The League of Women Voters of Greater Omaha and the Omaha Press Club will be hosting a debate between candidates for Nebraska’s second Congressional district, Don Bacon and Kara Eastman, at 12 p.m. on Oct. 18, 2018.

The event will be recorded by WOWT Channel Six and aired on several platforms it has available.

Stay tuned to news from LWVGO for more details closer to the date of the event.

Money in Politics: What’s Happening in Nebraska? Join Us at Dine & Discuss July 23

Join us at our next Dine & Discuss event, happening from 5 to 7 p.m. Monday, July 23 at Valentino’s at 108th & L streets. LWVNE Treasurer Kate High will present results of a research study into campaign donations leading up to the 2016 Unicameral races.

If you’d like to eat, the buffet is $14.14. The presentation will begin at 5:30. RSVPs not required, but you can send questions to web@omahalwv.org or RSVP on Facebook.

Please be aware that the League of Women Voters never supports or opposes political parties or candidates. Advocacy on behalf of parties or candidates is not allowed at our meetings as we discuss the issues.

LWVGO Welcomes New Permanent Vote-by-Mail/Early Voting Request List

The League of Women Voters of Greater Omaha commends the Douglas County Election Commission for enacting a permanent vote-by-mail list. This empowers Douglas County voters to opt into automatically receiving a postcard ahead of every election. This postcard asks the voter if they would like to receive a ballot mailed to them for that election. If they would like to vote early/by mail, the voter sends the postcard back and then receives a ballot in the mail. The voter then mails in (or drops off) their ballot to vote.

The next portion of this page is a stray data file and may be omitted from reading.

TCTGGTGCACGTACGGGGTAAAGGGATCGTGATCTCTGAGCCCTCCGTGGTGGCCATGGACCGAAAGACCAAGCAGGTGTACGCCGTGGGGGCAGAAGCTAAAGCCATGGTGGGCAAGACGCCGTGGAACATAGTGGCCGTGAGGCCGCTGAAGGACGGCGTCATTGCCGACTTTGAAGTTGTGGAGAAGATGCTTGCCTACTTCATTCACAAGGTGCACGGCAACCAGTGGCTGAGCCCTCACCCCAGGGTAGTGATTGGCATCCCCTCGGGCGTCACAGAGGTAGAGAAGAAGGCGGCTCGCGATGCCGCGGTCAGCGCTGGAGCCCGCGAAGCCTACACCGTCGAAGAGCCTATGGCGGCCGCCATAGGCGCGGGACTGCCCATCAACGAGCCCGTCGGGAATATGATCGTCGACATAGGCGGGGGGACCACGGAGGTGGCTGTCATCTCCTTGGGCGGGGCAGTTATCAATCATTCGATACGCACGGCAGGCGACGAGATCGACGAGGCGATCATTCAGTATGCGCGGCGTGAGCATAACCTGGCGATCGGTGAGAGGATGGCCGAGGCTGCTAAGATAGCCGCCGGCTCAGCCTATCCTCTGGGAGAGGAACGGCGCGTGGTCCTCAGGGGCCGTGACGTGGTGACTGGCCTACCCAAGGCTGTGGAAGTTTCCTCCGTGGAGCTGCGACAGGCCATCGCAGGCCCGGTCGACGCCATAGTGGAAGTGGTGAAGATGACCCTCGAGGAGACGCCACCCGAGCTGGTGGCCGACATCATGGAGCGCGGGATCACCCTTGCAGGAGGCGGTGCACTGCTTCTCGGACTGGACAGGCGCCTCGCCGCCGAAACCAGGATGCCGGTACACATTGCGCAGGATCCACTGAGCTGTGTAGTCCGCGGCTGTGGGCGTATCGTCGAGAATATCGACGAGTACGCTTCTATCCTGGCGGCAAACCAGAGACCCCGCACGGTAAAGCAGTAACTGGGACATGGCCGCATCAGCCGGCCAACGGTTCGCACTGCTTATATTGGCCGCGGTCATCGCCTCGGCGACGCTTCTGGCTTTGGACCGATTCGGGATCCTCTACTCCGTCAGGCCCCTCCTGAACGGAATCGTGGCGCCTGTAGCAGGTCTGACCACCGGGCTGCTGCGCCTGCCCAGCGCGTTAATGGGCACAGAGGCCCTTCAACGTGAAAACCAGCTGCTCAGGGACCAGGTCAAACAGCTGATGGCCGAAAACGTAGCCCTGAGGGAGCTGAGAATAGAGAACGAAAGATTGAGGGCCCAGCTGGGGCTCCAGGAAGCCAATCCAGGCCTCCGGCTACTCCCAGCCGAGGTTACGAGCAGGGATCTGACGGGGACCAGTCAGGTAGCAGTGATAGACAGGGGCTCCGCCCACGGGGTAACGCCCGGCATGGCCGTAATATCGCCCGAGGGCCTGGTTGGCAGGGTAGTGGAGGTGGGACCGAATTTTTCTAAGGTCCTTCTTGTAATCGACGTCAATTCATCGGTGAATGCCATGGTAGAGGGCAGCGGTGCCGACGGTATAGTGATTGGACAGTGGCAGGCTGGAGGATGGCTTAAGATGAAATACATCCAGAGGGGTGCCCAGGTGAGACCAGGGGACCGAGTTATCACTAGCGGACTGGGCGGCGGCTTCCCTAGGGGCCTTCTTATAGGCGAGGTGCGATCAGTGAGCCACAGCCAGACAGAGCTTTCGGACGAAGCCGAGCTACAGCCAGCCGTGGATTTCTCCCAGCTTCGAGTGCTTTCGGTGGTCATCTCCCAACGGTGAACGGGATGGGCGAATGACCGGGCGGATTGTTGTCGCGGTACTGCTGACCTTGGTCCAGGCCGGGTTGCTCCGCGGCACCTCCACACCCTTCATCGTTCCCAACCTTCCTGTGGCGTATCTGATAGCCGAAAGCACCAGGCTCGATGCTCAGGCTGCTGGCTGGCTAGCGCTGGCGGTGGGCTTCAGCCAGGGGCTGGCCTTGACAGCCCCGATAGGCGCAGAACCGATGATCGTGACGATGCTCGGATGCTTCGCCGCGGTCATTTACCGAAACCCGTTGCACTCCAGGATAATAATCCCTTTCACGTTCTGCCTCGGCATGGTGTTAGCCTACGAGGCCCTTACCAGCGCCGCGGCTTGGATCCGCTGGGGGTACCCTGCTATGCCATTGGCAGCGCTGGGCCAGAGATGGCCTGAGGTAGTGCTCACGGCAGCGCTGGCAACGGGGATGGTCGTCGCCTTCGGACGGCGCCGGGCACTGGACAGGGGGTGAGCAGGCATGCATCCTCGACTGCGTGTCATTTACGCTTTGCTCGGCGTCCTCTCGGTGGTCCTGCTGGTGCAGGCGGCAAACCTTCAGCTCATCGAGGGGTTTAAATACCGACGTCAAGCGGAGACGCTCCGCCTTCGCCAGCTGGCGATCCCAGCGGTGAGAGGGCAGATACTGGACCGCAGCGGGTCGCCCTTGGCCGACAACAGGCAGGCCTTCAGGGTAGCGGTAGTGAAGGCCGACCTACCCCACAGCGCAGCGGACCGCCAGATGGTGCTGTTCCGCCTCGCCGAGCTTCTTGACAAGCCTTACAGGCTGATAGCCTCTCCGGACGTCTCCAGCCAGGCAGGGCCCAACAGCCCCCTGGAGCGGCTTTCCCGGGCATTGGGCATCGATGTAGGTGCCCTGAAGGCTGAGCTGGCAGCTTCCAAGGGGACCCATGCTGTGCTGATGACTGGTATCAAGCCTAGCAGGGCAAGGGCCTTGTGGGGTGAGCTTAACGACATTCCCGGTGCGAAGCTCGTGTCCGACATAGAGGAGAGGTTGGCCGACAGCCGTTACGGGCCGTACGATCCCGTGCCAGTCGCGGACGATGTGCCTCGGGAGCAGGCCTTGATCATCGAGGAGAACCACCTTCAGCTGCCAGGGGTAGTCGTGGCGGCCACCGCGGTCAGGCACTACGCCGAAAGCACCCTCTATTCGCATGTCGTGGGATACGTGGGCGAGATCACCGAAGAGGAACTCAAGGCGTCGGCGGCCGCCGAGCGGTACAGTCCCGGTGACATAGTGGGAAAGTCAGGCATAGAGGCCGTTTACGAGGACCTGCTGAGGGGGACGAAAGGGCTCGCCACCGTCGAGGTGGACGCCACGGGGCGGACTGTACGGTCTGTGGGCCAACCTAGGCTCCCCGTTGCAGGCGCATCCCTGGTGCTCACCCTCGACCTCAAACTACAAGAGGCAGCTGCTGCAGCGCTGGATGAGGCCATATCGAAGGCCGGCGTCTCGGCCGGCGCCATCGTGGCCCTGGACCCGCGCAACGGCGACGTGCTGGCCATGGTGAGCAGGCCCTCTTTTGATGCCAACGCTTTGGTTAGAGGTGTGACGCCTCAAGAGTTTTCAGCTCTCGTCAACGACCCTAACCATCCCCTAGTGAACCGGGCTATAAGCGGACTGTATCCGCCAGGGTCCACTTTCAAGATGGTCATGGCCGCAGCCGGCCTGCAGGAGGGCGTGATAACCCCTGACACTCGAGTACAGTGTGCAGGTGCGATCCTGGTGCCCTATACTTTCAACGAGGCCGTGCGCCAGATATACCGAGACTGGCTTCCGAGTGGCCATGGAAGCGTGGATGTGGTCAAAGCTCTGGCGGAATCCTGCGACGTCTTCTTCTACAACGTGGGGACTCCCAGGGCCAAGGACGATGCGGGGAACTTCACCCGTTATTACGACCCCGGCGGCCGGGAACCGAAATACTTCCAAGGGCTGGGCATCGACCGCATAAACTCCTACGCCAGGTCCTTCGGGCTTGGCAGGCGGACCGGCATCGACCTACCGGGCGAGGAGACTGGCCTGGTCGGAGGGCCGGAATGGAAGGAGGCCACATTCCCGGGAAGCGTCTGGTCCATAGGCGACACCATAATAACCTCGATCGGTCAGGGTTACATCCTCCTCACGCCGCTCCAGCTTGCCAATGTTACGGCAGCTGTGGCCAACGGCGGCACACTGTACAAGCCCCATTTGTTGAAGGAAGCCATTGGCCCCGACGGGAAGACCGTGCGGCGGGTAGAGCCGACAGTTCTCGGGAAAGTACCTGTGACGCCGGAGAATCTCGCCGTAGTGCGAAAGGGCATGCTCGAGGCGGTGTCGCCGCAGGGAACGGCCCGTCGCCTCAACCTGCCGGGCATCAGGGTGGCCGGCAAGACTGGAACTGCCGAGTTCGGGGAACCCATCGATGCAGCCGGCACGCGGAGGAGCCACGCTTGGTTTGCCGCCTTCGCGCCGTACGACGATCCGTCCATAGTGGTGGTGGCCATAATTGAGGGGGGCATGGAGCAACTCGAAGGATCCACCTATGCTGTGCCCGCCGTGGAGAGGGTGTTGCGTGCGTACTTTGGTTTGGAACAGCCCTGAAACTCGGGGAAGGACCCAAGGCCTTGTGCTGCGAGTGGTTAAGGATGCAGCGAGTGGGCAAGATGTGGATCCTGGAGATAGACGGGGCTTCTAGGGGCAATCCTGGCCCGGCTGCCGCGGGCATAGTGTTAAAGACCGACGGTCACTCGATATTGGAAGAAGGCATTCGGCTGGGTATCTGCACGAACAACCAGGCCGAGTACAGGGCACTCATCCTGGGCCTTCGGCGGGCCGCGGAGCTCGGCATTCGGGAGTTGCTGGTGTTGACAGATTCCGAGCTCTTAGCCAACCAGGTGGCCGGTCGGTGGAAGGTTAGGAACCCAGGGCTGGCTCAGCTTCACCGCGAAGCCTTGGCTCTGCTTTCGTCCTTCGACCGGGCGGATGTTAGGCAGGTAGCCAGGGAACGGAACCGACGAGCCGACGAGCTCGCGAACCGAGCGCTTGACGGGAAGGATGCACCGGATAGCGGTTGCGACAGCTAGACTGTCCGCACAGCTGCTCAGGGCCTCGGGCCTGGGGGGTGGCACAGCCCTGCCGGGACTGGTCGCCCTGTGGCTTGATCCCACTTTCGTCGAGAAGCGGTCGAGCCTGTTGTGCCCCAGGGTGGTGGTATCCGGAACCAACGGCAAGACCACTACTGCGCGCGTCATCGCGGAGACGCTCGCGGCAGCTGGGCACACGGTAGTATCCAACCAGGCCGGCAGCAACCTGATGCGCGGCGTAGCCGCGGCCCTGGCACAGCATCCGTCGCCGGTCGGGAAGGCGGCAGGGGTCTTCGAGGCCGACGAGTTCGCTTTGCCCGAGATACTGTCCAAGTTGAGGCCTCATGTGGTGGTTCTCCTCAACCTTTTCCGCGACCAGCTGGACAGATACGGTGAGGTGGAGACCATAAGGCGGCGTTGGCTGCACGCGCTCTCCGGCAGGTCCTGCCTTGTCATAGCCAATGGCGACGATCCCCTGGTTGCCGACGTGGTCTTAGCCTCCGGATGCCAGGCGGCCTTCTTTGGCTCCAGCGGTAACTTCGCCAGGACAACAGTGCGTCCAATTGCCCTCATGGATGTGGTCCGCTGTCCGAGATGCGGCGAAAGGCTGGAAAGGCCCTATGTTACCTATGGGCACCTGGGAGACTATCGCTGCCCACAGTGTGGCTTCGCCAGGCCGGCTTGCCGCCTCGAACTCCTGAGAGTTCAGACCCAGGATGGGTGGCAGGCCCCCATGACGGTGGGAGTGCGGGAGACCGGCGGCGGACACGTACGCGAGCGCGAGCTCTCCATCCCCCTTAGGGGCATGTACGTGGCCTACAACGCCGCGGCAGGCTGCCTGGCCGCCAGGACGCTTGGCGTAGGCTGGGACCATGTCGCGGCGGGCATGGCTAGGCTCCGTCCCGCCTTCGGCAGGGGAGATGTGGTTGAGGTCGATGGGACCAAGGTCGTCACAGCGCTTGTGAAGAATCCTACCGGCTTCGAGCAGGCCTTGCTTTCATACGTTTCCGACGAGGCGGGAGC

Per the Douglas County Election Commission’s media release:
Beginning with the 2018  Statewide Gubinatorial Election, voters may place themselves on Douglas County Early Voting Request List. Voters on this list will be sent an early voting ballot application postcard prior to every scheduled election. When the postcard is received, voters may simply complete the response portion and return it to our office, thereby requesting an early voting ballot to be mailed to the address of their choice.
All early voting ballot applications issued by the Douglas County Election Commission will now include an option for voters to add their name to the Early Voting Request List for future elections.

Voters who would like to request an early voting ballot for the Nov. 6, 2018 election and want to opt in to receive election-notification postcards before every election can get more information from the Douglas County Election Commission’s website.

The League of Women Voters of Greater Omaha is a nonpartisan political organization that envisions a democracy where every person has the desire, the right, the knowledge, and the confidence to participate in elections.

Voting by mail is a proven method that decreases county cost and increases voter turnout. This plan removes barriers to voting for citizens who work long hours, attend school or have transportation issues.